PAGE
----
The Terabyte Tenderloin

The Terabyte Tenderloin
Raiders of the Lost ARC

Tom Endo | 25 Nov 2008 12:28
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One of these critical skills is being able to fire tightly packed groupings of lasers called a spread. Another longtime player, Jamie Kozma (screen name: Kamakozma), explains: "The spread is three to five lasers that, if executed correctly, are extremely difficult for a player to dodge. Good players can all dodge singles. A really tight spread is tough to consistently create though, and it's something that really indicates the skill of player." ARC resembles a lot of other highly strategic games in that the gameplay is primarily about manipulating opponents into a desired position. Players make frequent use of suppression fire and value specials weapons not for the damage they inflict but for their specific abilities in pushing opponents into an indefensible situation. These scenarios are called "rapes," and in the most popular team based modes, success often depends on a team's ability to set up as many rapes as possible.

The era following TEN, and the one that seems to have seen the last major influx of core ARC players, was the World Opponent Network (WON) era. According to both Durham and Kozma, this was a time of relative stasis. But after WON folded and its properties were absorbed into Sierra Entertainment in 2001, ARC underwent radical changes. Shortly after the acquisition, Sierra made an ill-fated attempt to monetize the game by incorporating ads into the user interface. In order to do this, they increased the game's resolution from 640 x 480 to 800 x 600. This had a radical effect on ARC's gameplay. "With the old resolution, even though players were off your screen they were still relatively close to your ship," Durham says. "The new screen size and laser distance made the game become much more distance oriented. Players could remain on your screen but were still far enough away to make it difficult for you to hit them." Kozma elaborates further: "You played the game in a more offensive style before the resolution change. Now, games are much more defensive and slower paced."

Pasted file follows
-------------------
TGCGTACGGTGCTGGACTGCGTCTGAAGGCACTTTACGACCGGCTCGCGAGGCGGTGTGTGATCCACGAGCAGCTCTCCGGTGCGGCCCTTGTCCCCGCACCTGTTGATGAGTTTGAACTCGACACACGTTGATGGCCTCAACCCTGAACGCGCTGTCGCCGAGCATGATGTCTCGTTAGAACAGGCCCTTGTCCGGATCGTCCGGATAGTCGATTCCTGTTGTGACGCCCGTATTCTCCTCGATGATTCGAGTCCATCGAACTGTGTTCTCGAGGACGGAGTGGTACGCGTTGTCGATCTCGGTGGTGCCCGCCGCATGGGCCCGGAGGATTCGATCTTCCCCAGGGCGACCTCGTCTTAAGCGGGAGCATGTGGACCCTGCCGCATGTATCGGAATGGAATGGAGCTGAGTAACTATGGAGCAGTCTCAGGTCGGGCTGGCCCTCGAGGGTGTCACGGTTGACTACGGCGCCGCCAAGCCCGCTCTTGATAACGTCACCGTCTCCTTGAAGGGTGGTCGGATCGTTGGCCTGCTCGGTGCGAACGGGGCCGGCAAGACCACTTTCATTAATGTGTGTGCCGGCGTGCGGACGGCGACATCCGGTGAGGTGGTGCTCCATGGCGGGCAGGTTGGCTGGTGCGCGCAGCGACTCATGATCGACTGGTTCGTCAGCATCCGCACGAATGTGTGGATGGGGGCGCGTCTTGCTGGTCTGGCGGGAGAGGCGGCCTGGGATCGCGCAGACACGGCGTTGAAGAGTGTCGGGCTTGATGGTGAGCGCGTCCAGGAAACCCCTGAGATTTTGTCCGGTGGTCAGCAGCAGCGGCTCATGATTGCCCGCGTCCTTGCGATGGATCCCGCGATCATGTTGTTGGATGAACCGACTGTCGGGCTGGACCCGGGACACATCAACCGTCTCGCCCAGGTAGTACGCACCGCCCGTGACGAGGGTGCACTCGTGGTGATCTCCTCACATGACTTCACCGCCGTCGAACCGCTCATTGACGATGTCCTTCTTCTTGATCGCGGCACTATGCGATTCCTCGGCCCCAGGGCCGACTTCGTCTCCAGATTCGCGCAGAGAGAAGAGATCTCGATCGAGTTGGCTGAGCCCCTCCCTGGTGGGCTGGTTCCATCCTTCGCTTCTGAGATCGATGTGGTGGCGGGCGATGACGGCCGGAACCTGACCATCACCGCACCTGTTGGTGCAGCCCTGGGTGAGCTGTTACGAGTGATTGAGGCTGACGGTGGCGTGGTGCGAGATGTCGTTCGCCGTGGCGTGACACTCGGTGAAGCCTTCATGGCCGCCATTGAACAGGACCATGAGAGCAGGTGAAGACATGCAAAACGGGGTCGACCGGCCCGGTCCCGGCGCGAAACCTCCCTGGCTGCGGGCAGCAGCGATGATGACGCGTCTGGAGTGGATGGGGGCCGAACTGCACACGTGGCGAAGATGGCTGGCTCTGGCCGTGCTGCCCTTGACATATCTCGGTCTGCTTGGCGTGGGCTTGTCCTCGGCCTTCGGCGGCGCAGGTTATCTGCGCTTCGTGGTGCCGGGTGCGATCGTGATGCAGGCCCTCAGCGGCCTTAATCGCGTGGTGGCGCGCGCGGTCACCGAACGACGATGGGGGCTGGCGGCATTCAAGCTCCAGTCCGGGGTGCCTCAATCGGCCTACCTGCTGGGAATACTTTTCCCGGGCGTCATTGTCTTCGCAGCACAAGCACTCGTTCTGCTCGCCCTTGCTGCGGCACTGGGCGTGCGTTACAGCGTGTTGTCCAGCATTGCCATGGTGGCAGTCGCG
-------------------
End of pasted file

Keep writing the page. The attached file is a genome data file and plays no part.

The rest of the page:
This change from a primarily offensive to defensive style of gameplay is something other games have tried - most notably Street Fighter III. It's a design decision that often deepens the experience for those familiar with the game, but it also alienates would-be newcomers attracted to more visceral thrills. Radical as the switch in screen resolution was, it wasn't the end of ARC. The death knell came two years after Sierra acquired the game, when the publisher closed the community off to new registrations in an effort to prevent hackers from using the ARC servers as a backdoor into other people's computers. The inability to register new players remained in effect for two years. When Sierra finally made it public again, returning players found a different ARC entirely.

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